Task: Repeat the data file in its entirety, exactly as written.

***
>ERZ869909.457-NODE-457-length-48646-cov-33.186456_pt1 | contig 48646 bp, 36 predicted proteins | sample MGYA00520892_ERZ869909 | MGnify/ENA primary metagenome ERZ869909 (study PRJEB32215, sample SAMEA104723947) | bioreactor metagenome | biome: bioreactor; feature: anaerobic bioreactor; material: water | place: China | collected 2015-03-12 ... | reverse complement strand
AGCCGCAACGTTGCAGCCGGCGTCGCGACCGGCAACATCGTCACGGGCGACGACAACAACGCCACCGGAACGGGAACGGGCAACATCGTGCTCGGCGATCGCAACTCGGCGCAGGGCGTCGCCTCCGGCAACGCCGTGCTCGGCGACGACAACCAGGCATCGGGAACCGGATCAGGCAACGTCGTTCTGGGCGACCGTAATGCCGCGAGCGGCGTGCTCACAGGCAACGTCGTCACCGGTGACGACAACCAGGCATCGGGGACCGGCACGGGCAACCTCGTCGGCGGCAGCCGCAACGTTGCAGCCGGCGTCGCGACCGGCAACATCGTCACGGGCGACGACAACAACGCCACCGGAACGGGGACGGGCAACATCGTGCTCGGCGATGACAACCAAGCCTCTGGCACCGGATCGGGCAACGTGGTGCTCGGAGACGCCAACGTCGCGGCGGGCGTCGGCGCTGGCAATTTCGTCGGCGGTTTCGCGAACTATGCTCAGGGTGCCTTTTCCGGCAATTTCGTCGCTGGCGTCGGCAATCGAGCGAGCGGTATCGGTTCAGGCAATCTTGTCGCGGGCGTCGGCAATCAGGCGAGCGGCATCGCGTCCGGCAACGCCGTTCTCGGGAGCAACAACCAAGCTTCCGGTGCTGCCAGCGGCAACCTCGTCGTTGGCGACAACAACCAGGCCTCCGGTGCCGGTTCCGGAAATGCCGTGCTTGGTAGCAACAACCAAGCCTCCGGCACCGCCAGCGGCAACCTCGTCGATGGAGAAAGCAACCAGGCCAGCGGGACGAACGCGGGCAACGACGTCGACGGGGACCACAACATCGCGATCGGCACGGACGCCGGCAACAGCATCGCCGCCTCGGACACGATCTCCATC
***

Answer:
>ERZ869909.457-NODE-457-length-48646-cov-33.186456_pt1 | contig 48646 bp, 36 predicted proteins | sample MGYA00520892_ERZ869909 | MGnify/ENA primary metagenome ERZ869909 (study PRJEB32215, sample SAMEA104723947) | bioreactor metagenome | biome: bioreactor; feature: anaerobic bioreactor; material: water | place: China | collected 2015-03-12 ... | reverse complement strand
AGCCGCAACGTTGCAGCCGGCGTCGCGACCGGCAACATCGTCACGGGCGACGACAACAACGCCACCGGAACGGGAACGGGCAACATCGTGCTCGGCGATCGCAACTCGGCGCAGGGCGTCGCCTCCGGCAACGCCGTGCTCGGCGACGACAACCAGGCATCGGGAACCGGATCAGGCAACGTCGTTCTGGGCGACCGTAATGCCGCGAGCGGCGTGCTCACAGGCAACGTCGTCACCGGTGACGACAACCAGGCATCGGGGACCGGCACGGGCAACCTCGTCGGCGGCAGCCGCAACGTTGCAGCCGGCGTCGCGACCGGCAACATCGTCACGGGCGACGACAACAACGCCACCGGAACGGGGACGGGCAACATCGTGCTCGGCGATGACAACCAAGCCTCTGGCACCGGATCGGGCAACGTGGTGCTCGGAGACGCCAACGTCGCGGCGGGCGTCGGCGCTGGCAATTTCGTCGGCGGTTTCGCGAACTATGCTCAGGGTGCCTTTTCCGGCAATTTCGTCGCTGGCGTCGGCAATCGAGCGAGCGGTATCGGTTCAGGCAATCTTGTCGCGGGCGTCGGCAATCAGGCGAGCGGCATCGCGTCCGGCAACGCCGTTCTCGGGAGCAACAACCAAGCTTCCGGTGCTGCCAGCGGCAACCTCGTCGTTGGCGACAACAACCAGGCCTCCGGTGCCGGTTCCGGAAATGCCGTGCTTGGTAGCAACAACCAAGCCTCCGGCACCGCCAGCGGCAACCTCGTCGATGGAGAAAGCAACCAGGCCAGCGGGACGAACGCGGGCAACGACGTCGACGGGGACCACAACATCGCGATCGGCACGGACGCCGGCAACAGCATCGCCGCCTCGGACACGATCTCCATC